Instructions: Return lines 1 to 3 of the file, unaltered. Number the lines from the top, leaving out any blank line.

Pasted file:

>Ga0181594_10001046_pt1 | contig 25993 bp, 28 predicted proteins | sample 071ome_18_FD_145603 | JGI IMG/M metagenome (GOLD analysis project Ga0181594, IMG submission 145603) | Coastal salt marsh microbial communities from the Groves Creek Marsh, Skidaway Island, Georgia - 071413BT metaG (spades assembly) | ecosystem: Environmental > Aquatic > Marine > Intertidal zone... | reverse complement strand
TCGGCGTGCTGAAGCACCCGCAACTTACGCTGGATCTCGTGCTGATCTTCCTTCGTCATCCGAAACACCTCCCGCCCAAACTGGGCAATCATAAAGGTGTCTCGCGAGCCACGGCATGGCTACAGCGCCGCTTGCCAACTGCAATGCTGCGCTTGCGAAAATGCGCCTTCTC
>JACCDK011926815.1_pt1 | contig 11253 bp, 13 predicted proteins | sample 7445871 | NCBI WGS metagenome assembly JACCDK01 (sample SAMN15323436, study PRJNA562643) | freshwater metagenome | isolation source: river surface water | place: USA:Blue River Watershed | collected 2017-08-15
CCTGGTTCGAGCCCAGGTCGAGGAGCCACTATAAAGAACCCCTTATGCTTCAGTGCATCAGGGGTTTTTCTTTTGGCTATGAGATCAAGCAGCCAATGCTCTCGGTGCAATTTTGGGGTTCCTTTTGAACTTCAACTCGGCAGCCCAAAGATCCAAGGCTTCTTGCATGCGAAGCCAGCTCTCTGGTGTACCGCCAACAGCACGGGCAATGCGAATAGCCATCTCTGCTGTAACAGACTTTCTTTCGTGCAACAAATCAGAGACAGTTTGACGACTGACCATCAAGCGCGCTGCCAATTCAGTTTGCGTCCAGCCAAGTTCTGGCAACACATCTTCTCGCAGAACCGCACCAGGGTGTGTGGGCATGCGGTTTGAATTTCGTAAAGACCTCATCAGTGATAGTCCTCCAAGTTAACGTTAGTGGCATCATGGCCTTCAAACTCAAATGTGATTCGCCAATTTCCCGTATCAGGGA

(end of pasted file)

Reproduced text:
>Ga0181594_10001046_pt1 | contig 25993 bp, 28 predicted proteins | sample 071ome_18_FD_145603 | JGI IMG/M metagenome (GOLD analysis project Ga0181594, IMG submission 145603) | Coastal salt marsh microbial communities from the Groves Creek Marsh, Skidaway Island, Georgia - 071413BT metaG (spades assembly) | ecosystem: Environmental > Aquatic > Marine > Intertidal zone... | reverse complement strand
TCGGCGTGCTGAAGCACCCGCAACTTACGCTGGATCTCGTGCTGATCTTCCTTCGTCATCCGAAACACCTCCCGCCCAAACTGGGCAATCATAAAGGTGTCTCGCGAGCCACGGCATGGCTACAGCGCCGCTTGCCAACTGCAATGCTGCGCTTGCGAAAATGCGCCTTCTC
>JACCDK011926815.1_pt1 | contig 11253 bp, 13 predicted proteins | sample 7445871 | NCBI WGS metagenome assembly JACCDK01 (sample SAMN15323436, study PRJNA562643) | freshwater metagenome | isolation source: river surface water | place: USA:Blue River Watershed | collected 2017-08-15